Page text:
On October 28, 2002, U.S. diplomat Laurence Foley, an officer with the U.S. Agency for International Development, was assassinated in Amman, Jordan. ZARQAWI provided financial and material support for this assassination. Key individuals involved in both the planning and execution of the operation had strong ties to Afghan Jihad, the International Mujaheddin Movement, and al-Qaida. One of these individuals, Salim Sa'd Salim Bin-Suwayd, a member of al-Qaida, received more than U.S. $50,000 for his cooperation in planning assassinations in Jordan against U.S., Israeli, and Jordanian government officials. ZARQAWI instructed Suwayd to hide after he had completed his first operation and to plan to pursue additional operations against Israeli and Jordanian targets in Amman in the future. Jordanian authorities arrested Suwayd for the murder. The trial of Suwayd, a Libyan national, is currently underway in Jordan.

 

In late 2002, ZARQAWI traveled to Iraq where he initiated plans to smuggle additional small arms, explosives, and rockets (NFl) into Jordan for use by his terrorist cell.

 

DOB: 20 October 1966

POB: Zarqa, Jordan

Passport Number: Z264958; Issued 4 April 1999, valid through 4 April 2004 (also using fraudulent Lebanese and Saudi passports (NFl))

Citizenship: Jordan

National No. 9661031030

 

Additional information on ZARQAWI can be found in excerpts from Secretary of State Colin L. Powell's Remarks to the United Nations Security Council on 5 February 2003 at www.state.gov//document/organization/20124.pdf.

 

 

ZARQAWI 'S GERMAN CELL

 

The German government has established that ZARQAWI is the operational leader of Al Tawhid, an organization with close personal and organizational links to the al-Qaida network. Al Tawhid, which has the figurative meaning of "unity of all the faithful" -is the name of a Palestinian Sunni movement with roots in Jordan. It is waging a campaign against the Jordanian monarchy, which it rejects as "un-Islamic." Based on a militant interpretation of Islam, the Al Tawhid movement promotes and supports the "jihad" of all fellow-believers worldwide; in particular, the "fight against non-believers and crusaders" led by Usama bin Laden and al-Qaida.

 

The German government notes that an independent Al Tawhid cell was formed in Germany by September 2001. Formed around Mohamed ABU DHESS, the cell worked in both an isolated and clandestine manner. In addition to ZARQAWI, members of the cell included Mohamed ABU DHESS, Shadi ABDALLA, Aschraf AI-DAGMA, and Ismail SHALABI, who were living in Beckum, German. In early September 2001, ZARQAWI met his confidant, Mohamed ABU DHESS, in Iran and instructed him to commit terrorist attacks against Jewish or Israeli facilities in Germany with "his people."

 

According to the German government, the group was involved in gathering donations, smuggling "fighters" and forging passports, but then increasingly concentrated on planning the attacks in Germany. ZARQAWI urged them to carry out his instructions swiftly. The members of the cell planned to use a pistol fitted with a silencer to carry out an attack on a busy square in a German town or city and to explode hand grenades in another German town in the immediate vicinity of an Israeli or Jewish property with the aim of killing as many people as possible. The attacks were supposed to be carried out by Shadi ABDALLA, Aschraf AL-DAGMA and Ismail SHALABI.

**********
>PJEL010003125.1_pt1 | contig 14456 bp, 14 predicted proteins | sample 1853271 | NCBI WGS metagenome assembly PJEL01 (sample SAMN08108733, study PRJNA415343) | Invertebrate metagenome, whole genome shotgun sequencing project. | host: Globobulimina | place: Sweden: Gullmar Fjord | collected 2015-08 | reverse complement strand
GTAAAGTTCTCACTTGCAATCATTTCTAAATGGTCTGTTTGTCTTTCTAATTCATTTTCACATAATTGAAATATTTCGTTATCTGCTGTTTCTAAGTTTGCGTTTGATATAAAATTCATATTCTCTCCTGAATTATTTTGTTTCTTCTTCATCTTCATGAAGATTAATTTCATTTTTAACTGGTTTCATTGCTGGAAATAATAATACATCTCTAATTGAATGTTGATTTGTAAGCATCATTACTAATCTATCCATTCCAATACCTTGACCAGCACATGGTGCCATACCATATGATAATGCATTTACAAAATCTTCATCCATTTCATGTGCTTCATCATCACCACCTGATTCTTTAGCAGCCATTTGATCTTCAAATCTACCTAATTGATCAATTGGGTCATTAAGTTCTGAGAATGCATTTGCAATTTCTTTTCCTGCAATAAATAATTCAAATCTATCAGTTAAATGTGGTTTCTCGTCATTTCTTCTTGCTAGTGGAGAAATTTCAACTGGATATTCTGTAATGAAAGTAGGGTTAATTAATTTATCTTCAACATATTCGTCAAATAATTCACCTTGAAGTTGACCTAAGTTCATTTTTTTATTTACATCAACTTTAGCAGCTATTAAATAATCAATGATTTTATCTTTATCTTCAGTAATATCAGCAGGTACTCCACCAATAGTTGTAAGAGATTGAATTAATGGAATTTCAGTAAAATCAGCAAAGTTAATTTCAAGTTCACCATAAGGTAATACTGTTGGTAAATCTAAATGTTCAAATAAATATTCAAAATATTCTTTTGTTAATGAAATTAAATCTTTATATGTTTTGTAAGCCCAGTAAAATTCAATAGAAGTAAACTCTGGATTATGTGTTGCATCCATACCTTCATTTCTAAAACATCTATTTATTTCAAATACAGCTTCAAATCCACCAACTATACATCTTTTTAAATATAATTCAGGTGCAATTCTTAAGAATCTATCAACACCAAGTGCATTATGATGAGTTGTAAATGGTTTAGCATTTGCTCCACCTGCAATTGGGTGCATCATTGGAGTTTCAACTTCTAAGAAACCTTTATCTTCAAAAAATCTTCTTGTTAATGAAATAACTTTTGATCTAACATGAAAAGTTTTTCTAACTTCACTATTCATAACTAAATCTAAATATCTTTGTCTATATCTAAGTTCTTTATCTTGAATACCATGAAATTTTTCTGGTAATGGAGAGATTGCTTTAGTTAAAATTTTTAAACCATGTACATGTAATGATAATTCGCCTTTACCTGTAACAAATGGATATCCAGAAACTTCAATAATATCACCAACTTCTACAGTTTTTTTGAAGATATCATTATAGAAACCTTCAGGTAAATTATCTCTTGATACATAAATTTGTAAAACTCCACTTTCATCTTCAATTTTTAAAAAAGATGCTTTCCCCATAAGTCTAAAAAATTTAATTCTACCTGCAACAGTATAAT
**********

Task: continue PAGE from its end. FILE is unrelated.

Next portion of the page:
The German government has also stated that Shadi ABDALLA, a trusted ally of ZARQAWI with close contacts to Mohamed ABU DHESS, was instructed to identify potential targets in German cities and, above all, to obtain the necessary weapons. In March 2002 he ordered a pistol fitted with a silencer and a crate of hand grenades from Djamel MOUSTFA, a supporter of the cell based in Dusseldorf. However, before the weapons could be delivered, Shadi ABDALLA, Mohamed ABU DHESS, Aschraf AL-DAGMA, Ismail SHALABI and Djamel MOUSTFA were arrested along with other suspects on April 23, 2002. All five of them are currently in detention awaiting trial.

 

Shadi ABDALLA was indicted by the German Public Prosecutor General of the Federal Court of Justice on May 15, 2003 before the State Security Division of the

Dusseldorf Higher Regional Court
for being a member of a terrorist organization and for the organized forging of passports. The investigations against Mohamed ABU DHESS, Aschraf AL-DAGMA, Ismail SHALABI, and Djamel MOUSTFA are still ongoing.

 

 

In addition to ZARQAWI, the German government submitted several Al Tawhid members to the United Nations to be added to the UN Security Council Resolution 1267-list of terrorists and terrorist supporters. The U.S. supports the UN action to designate the following individuals:

 


      Mohamed ABU DHESS

      Shadi ABDALLA

      Aschraf AL-DAGMA

      Ismail SHALABI

      Djamel MOUSTFA